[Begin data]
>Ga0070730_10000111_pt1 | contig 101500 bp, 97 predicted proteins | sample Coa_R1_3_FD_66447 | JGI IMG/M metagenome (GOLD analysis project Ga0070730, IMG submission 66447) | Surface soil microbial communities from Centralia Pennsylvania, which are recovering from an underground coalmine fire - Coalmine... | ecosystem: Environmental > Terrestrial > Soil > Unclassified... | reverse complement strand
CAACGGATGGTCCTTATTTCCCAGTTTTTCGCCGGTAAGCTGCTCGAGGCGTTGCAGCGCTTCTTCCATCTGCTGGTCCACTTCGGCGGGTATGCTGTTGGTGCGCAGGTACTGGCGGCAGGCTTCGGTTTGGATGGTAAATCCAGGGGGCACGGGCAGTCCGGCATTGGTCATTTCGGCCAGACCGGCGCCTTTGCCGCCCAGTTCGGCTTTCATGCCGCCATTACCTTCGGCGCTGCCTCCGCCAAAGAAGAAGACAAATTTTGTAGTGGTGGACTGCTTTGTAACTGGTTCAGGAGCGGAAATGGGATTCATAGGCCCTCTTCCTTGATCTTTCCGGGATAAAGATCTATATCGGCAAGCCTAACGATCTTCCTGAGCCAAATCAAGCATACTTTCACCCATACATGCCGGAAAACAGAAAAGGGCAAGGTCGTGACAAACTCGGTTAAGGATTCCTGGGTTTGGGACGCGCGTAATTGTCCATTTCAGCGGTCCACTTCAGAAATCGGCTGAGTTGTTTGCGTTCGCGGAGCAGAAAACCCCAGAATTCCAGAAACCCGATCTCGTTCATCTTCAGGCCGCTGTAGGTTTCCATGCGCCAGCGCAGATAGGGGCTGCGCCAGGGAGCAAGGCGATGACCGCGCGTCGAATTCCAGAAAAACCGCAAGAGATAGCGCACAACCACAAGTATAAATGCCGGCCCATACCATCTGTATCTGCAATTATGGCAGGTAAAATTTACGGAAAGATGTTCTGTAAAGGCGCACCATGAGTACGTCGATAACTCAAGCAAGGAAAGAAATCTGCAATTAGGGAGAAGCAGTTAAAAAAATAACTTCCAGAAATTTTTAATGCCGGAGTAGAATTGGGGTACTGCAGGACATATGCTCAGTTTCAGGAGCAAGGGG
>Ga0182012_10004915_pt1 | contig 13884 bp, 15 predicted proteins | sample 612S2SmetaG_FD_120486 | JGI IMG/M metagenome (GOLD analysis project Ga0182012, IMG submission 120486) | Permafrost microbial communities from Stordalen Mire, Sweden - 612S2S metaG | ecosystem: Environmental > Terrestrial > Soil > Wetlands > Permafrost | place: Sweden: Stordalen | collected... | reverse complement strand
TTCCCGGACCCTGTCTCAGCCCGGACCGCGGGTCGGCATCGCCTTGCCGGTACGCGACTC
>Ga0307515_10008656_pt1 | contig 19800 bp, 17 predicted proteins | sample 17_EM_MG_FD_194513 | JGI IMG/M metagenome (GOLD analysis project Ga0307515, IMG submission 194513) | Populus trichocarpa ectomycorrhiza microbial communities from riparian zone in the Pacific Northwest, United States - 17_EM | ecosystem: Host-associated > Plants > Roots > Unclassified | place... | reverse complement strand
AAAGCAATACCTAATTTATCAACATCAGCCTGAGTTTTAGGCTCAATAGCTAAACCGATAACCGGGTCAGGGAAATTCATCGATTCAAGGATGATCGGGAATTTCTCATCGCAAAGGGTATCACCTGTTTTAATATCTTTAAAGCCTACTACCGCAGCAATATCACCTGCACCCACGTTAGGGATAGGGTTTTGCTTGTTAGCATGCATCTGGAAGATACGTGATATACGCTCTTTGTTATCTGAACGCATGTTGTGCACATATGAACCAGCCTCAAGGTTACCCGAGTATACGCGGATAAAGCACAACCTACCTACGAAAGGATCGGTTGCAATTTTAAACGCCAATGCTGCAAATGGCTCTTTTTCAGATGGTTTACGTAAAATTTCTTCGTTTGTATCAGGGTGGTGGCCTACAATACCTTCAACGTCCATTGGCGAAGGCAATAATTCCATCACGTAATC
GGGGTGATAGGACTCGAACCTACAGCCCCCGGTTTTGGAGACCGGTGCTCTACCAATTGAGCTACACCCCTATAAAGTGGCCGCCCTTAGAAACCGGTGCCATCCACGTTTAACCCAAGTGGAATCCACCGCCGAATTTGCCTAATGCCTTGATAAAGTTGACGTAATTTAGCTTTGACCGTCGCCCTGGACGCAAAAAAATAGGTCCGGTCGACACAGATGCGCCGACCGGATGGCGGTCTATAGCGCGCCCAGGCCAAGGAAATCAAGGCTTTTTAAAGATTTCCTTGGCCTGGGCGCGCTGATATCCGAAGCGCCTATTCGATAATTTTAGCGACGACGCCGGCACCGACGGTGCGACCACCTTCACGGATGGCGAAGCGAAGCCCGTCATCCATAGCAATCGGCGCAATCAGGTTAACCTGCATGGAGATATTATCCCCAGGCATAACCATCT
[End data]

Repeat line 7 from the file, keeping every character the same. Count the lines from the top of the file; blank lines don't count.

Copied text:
GGGGTGATAGGACTCGAACCTACAGCCCCCGGTTTTGGAGACCGGTGCTCTACCAATTGAGCTACACCCCTATAAAGTGGCCGCCCTTAGAAACCGGTGCCATCCACGTTTAACCCAAGTGGAATCCACCGCCGAATTTGCCTAATGCCTTGATAAAGTTGACGTAATTTAGCTTTGACCGTCGCCCTGGACGCAAAAAAATAGGTCCGGTCGACACAGATGCGCCGACCGGATGGCGGTCTATAGCGCGCCCAGGCCAAGGAAATCAAGGCTTTTTAAAGATTTCCTTGGCCTGGGCGCGCTGATATCCGAAGCGCCTATTCGATAATTTTAGCGACGACGCCGGCACCGACGGTGCGACCACCTTCACGGATGGCGAAGCGAAGCCCGTCATCCATAGCAATCGGCGCAATCAGGTTAACCTGCATGGAGATATTATCCCCAGGCATAACCATCT